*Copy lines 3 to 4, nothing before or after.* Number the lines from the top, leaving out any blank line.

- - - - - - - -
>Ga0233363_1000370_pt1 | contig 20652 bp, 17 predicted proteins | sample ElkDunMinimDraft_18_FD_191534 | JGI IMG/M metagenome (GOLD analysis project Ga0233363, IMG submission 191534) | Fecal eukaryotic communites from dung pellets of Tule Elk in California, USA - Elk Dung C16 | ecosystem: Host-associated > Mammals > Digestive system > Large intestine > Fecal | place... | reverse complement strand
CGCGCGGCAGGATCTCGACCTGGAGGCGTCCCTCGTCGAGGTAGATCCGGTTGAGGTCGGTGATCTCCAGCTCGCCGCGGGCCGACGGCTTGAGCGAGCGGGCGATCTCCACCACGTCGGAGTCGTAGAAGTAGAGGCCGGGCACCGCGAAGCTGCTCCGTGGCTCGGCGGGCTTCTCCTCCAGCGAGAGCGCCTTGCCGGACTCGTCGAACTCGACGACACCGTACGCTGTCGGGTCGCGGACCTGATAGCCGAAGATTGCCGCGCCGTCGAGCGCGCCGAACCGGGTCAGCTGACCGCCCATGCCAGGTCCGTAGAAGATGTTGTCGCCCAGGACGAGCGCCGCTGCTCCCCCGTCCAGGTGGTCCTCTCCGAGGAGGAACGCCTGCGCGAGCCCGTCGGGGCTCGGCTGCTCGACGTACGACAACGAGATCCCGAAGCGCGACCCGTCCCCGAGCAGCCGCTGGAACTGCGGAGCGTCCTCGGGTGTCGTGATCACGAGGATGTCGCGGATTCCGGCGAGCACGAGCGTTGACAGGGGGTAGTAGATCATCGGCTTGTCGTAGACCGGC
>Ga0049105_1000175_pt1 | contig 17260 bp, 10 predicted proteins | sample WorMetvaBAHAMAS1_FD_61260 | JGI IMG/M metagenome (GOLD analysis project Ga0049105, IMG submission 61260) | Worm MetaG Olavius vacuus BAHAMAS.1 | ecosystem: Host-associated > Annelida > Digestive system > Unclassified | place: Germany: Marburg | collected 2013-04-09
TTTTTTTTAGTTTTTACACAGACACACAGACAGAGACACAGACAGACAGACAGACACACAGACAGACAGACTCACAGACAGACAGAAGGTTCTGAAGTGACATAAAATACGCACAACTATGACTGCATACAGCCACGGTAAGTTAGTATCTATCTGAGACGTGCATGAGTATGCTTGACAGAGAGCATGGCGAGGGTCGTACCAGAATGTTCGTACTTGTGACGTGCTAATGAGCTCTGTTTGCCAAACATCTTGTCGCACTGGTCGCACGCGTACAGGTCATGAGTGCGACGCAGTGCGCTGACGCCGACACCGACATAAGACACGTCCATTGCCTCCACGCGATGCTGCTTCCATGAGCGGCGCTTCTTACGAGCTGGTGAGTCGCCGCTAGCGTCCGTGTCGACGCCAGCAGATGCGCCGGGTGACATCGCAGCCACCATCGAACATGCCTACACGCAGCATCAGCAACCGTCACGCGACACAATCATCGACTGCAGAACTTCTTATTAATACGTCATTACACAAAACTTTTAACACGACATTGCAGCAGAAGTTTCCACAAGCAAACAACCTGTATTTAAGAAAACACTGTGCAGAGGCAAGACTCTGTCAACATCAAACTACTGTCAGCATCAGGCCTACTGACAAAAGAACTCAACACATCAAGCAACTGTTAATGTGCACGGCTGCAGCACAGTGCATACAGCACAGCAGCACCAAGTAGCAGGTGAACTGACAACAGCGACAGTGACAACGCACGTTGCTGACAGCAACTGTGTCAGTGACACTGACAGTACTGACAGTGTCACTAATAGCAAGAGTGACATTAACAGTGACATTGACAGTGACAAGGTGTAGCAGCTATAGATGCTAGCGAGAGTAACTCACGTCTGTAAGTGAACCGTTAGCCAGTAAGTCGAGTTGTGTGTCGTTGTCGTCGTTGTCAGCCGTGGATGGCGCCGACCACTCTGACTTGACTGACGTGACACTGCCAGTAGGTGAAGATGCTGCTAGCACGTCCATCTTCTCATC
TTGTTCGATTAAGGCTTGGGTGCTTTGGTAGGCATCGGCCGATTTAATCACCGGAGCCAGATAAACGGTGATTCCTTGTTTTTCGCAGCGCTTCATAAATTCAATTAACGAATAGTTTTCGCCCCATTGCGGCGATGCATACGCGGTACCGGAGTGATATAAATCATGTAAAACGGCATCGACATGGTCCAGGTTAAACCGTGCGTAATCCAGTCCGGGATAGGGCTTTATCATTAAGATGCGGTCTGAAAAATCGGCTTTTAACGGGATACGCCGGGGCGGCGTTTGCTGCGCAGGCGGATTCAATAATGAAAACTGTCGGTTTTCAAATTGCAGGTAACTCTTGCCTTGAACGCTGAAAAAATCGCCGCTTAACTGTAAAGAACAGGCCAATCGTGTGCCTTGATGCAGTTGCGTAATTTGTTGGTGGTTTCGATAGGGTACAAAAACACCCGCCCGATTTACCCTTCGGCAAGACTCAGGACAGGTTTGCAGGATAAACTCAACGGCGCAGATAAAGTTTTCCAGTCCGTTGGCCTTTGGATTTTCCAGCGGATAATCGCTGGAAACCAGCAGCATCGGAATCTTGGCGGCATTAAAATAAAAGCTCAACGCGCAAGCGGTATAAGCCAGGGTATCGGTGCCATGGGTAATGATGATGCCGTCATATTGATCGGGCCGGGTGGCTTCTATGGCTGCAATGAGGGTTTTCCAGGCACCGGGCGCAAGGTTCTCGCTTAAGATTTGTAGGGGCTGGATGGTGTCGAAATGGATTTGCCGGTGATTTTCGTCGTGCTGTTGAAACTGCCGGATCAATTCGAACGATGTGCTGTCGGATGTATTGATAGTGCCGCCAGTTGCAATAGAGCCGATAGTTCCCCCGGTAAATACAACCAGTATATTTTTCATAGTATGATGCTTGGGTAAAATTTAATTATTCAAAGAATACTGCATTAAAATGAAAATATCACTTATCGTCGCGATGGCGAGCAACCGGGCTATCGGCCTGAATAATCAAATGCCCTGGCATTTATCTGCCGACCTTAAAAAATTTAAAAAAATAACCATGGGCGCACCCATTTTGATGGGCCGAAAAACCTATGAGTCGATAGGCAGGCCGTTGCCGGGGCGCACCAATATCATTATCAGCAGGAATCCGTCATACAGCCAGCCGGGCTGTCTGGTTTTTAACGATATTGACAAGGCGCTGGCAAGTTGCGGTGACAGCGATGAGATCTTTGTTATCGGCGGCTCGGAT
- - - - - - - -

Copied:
>Ga0049105_1000175_pt1 | contig 17260 bp, 10 predicted proteins | sample WorMetvaBAHAMAS1_FD_61260 | JGI IMG/M metagenome (GOLD analysis project Ga0049105, IMG submission 61260) | Worm MetaG Olavius vacuus BAHAMAS.1 | ecosystem: Host-associated > Annelida > Digestive system > Unclassified | place: Germany: Marburg | collected 2013-04-09
TTTTTTTTAGTTTTTACACAGACACACAGACAGAGACACAGACAGACAGACAGACACACAGACAGACAGACTCACAGACAGACAGAAGGTTCTGAAGTGACATAAAATACGCACAACTATGACTGCATACAGCCACGGTAAGTTAGTATCTATCTGAGACGTGCATGAGTATGCTTGACAGAGAGCATGGCGAGGGTCGTACCAGAATGTTCGTACTTGTGACGTGCTAATGAGCTCTGTTTGCCAAACATCTTGTCGCACTGGTCGCACGCGTACAGGTCATGAGTGCGACGCAGTGCGCTGACGCCGACACCGACATAAGACACGTCCATTGCCTCCACGCGATGCTGCTTCCATGAGCGGCGCTTCTTACGAGCTGGTGAGTCGCCGCTAGCGTCCGTGTCGACGCCAGCAGATGCGCCGGGTGACATCGCAGCCACCATCGAACATGCCTACACGCAGCATCAGCAACCGTCACGCGACACAATCATCGACTGCAGAACTTCTTATTAATACGTCATTACACAAAACTTTTAACACGACATTGCAGCAGAAGTTTCCACAAGCAAACAACCTGTATTTAAGAAAACACTGTGCAGAGGCAAGACTCTGTCAACATCAAACTACTGTCAGCATCAGGCCTACTGACAAAAGAACTCAACACATCAAGCAACTGTTAATGTGCACGGCTGCAGCACAGTGCATACAGCACAGCAGCACCAAGTAGCAGGTGAACTGACAACAGCGACAGTGACAACGCACGTTGCTGACAGCAACTGTGTCAGTGACACTGACAGTACTGACAGTGTCACTAATAGCAAGAGTGACATTAACAGTGACATTGACAGTGACAAGGTGTAGCAGCTATAGATGCTAGCGAGAGTAACTCACGTCTGTAAGTGAACCGTTAGCCAGTAAGTCGAGTTGTGTGTCGTTGTCGTCGTTGTCAGCCGTGGATGGCGCCGACCACTCTGACTTGACTGACGTGACACTGCCAGTAGGTGAAGATGCTGCTAGCACGTCCATCTTCTCATC